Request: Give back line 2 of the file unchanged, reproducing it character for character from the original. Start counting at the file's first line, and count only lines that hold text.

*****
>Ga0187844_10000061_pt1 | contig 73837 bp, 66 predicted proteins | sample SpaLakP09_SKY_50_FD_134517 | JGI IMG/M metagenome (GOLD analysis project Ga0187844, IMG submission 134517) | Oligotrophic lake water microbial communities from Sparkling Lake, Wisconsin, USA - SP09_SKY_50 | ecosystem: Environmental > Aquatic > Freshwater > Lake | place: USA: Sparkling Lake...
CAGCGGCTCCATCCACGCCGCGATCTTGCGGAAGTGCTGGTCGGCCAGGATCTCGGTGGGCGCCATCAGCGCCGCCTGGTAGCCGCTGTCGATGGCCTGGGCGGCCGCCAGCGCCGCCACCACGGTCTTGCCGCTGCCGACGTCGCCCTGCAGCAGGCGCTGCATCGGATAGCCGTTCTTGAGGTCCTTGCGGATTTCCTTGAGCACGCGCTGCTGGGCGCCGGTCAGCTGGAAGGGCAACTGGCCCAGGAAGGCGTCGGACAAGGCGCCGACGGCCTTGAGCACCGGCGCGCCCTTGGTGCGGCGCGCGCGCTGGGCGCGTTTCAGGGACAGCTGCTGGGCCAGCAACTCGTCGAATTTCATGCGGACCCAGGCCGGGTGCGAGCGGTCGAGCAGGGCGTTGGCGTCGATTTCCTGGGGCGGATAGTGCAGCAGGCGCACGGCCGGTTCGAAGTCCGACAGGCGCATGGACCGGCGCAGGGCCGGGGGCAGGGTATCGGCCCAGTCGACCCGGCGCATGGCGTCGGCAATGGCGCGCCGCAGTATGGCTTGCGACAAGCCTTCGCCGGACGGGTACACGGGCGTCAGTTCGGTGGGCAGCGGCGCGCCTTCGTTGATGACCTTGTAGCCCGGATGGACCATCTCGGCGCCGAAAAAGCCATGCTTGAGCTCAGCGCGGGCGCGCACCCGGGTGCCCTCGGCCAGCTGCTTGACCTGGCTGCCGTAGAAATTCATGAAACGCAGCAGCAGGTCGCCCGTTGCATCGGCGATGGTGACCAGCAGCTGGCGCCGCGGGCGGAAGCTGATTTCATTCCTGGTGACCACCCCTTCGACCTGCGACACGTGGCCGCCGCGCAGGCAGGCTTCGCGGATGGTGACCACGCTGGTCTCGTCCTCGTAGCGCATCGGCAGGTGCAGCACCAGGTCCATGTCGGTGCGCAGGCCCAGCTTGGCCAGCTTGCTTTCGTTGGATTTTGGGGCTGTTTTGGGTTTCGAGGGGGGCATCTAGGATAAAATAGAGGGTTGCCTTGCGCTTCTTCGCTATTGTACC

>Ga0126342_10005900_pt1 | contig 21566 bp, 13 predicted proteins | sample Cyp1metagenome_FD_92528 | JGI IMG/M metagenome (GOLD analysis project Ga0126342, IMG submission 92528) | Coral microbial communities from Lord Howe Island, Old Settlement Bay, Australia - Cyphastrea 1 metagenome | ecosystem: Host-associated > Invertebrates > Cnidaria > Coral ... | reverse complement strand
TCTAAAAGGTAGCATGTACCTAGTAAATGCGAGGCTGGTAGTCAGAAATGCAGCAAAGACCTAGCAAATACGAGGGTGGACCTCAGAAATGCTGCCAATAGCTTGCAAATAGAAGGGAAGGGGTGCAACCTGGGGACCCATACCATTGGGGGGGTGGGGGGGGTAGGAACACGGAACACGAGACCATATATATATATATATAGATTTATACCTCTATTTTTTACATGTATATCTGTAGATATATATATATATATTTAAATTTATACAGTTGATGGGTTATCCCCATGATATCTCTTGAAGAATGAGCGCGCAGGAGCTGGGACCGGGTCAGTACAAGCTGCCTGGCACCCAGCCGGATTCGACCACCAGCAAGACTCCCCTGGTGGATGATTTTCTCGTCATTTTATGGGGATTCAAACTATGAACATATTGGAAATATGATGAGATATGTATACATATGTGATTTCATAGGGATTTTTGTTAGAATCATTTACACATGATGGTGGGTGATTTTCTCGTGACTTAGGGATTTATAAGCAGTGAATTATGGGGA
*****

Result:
CAGCGGCTCCATCCACGCCGCGATCTTGCGGAAGTGCTGGTCGGCCAGGATCTCGGTGGGCGCCATCAGCGCCGCCTGGTAGCCGCTGTCGATGGCCTGGGCGGCCGCCAGCGCCGCCACCACGGTCTTGCCGCTGCCGACGTCGCCCTGCAGCAGGCGCTGCATCGGATAGCCGTTCTTGAGGTCCTTGCGGATTTCCTTGAGCACGCGCTGCTGGGCGCCGGTCAGCTGGAAGGGCAACTGGCCCAGGAAGGCGTCGGACAAGGCGCCGACGGCCTTGAGCACCGGCGCGCCCTTGGTGCGGCGCGCGCGCTGGGCGCGTTTCAGGGACAGCTGCTGGGCCAGCAACTCGTCGAATTTCATGCGGACCCAGGCCGGGTGCGAGCGGTCGAGCAGGGCGTTGGCGTCGATTTCCTGGGGCGGATAGTGCAGCAGGCGCACGGCCGGTTCGAAGTCCGACAGGCGCATGGACCGGCGCAGGGCCGGGGGCAGGGTATCGGCCCAGTCGACCCGGCGCATGGCGTCGGCAATGGCGCGCCGCAGTATGGCTTGCGACAAGCCTTCGCCGGACGGGTACACGGGCGTCAGTTCGGTGGGCAGCGGCGCGCCTTCGTTGATGACCTTGTAGCCCGGATGGACCATCTCGGCGCCGAAAAAGCCATGCTTGAGCTCAGCGCGGGCGCGCACCCGGGTGCCCTCGGCCAGCTGCTTGACCTGGCTGCCGTAGAAATTCATGAAACGCAGCAGCAGGTCGCCCGTTGCATCGGCGATGGTGACCAGCAGCTGGCGCCGCGGGCGGAAGCTGATTTCATTCCTGGTGACCACCCCTTCGACCTGCGACACGTGGCCGCCGCGCAGGCAGGCTTCGCGGATGGTGACCACGCTGGTCTCGTCCTCGTAGCGCATCGGCAGGTGCAGCACCAGGTCCATGTCGGTGCGCAGGCCCAGCTTGGCCAGCTTGCTTTCGTTGGATTTTGGGGCTGTTTTGGGTTTCGAGGGGGGCATCTAGGATAAAATAGAGGGTTGCCTTGCGCTTCTTCGCTATTGTACC